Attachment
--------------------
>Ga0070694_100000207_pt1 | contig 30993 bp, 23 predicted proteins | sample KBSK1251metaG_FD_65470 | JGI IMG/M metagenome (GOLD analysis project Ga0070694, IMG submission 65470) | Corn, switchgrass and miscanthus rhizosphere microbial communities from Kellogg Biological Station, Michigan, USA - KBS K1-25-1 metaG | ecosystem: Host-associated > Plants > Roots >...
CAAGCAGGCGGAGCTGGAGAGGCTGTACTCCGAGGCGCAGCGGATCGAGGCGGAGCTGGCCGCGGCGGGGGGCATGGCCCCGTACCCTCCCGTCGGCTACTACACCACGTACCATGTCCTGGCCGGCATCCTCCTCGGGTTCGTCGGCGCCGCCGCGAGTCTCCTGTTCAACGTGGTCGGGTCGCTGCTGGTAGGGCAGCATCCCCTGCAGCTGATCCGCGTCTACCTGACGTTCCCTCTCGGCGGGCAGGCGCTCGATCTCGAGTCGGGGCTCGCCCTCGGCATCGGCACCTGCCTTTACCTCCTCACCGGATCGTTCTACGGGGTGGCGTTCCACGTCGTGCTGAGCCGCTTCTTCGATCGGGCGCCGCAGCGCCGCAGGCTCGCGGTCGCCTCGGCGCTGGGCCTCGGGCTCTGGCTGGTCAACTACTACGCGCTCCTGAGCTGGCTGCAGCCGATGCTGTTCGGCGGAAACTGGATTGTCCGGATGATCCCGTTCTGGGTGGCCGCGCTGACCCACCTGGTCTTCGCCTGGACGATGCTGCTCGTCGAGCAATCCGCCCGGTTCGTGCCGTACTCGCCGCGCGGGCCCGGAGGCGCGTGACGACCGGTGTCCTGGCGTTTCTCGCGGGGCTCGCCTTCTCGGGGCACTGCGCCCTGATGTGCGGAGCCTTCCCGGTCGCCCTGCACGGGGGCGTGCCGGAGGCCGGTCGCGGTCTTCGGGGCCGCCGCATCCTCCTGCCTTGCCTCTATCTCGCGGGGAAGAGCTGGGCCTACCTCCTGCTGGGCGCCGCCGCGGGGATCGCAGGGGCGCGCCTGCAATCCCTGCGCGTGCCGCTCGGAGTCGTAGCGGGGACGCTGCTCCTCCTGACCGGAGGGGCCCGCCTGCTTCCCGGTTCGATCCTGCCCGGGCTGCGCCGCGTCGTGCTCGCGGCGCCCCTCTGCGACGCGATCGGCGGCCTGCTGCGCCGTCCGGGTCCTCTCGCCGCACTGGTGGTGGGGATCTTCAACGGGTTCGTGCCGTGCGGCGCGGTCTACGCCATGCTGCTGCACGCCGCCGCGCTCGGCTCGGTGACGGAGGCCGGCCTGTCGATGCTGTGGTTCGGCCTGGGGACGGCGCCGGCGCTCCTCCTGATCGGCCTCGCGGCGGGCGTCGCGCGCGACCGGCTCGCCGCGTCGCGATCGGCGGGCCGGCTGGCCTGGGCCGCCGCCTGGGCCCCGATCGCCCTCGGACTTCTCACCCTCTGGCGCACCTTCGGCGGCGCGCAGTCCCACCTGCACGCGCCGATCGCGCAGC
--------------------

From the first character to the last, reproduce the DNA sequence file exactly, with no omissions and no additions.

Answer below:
>Ga0070694_100000207_pt1 | contig 30993 bp, 23 predicted proteins | sample KBSK1251metaG_FD_65470 | JGI IMG/M metagenome (GOLD analysis project Ga0070694, IMG submission 65470) | Corn, switchgrass and miscanthus rhizosphere microbial communities from Kellogg Biological Station, Michigan, USA - KBS K1-25-1 metaG | ecosystem: Host-associated > Plants > Roots >...
CAAGCAGGCGGAGCTGGAGAGGCTGTACTCCGAGGCGCAGCGGATCGAGGCGGAGCTGGCCGCGGCGGGGGGCATGGCCCCGTACCCTCCCGTCGGCTACTACACCACGTACCATGTCCTGGCCGGCATCCTCCTCGGGTTCGTCGGCGCCGCCGCGAGTCTCCTGTTCAACGTGGTCGGGTCGCTGCTGGTAGGGCAGCATCCCCTGCAGCTGATCCGCGTCTACCTGACGTTCCCTCTCGGCGGGCAGGCGCTCGATCTCGAGTCGGGGCTCGCCCTCGGCATCGGCACCTGCCTTTACCTCCTCACCGGATCGTTCTACGGGGTGGCGTTCCACGTCGTGCTGAGCCGCTTCTTCGATCGGGCGCCGCAGCGCCGCAGGCTCGCGGTCGCCTCGGCGCTGGGCCTCGGGCTCTGGCTGGTCAACTACTACGCGCTCCTGAGCTGGCTGCAGCCGATGCTGTTCGGCGGAAACTGGATTGTCCGGATGATCCCGTTCTGGGTGGCCGCGCTGACCCACCTGGTCTTCGCCTGGACGATGCTGCTCGTCGAGCAATCCGCCCGGTTCGTGCCGTACTCGCCGCGCGGGCCCGGAGGCGCGTGACGACCGGTGTCCTGGCGTTTCTCGCGGGGCTCGCCTTCTCGGGGCACTGCGCCCTGATGTGCGGAGCCTTCCCGGTCGCCCTGCACGGGGGCGTGCCGGAGGCCGGTCGCGGTCTTCGGGGCCGCCGCATCCTCCTGCCTTGCCTCTATCTCGCGGGGAAGAGCTGGGCCTACCTCCTGCTGGGCGCCGCCGCGGGGATCGCAGGGGCGCGCCTGCAATCCCTGCGCGTGCCGCTCGGAGTCGTAGCGGGGACGCTGCTCCTCCTGACCGGAGGGGCCCGCCTGCTTCCCGGTTCGATCCTGCCCGGGCTGCGCCGCGTCGTGCTCGCGGCGCCCCTCTGCGACGCGATCGGCGGCCTGCTGCGCCGTCCGGGTCCTCTCGCCGCACTGGTGGTGGGGATCTTCAACGGGTTCGTGCCGTGCGGCGCGGTCTACGCCATGCTGCTGCACGCCGCCGCGCTCGGCTCGGTGACGGAGGCCGGCCTGTCGATGCTGTGGTTCGGCCTGGGGACGGCGCCGGCGCTCCTCCTGATCGGCCTCGCGGCGGGCGTCGCGCGCGACCGGCTCGCCGCGTCGCGATCGGCGGGCCGGCTGGCCTGGGCCGCCGCCTGGGCCCCGATCGCCCTCGGACTTCTCACCCTCTGGCGCACCTTCGGCGGCGCGCAGTCCCACCTGCACGCGCCGATCGCGCAGC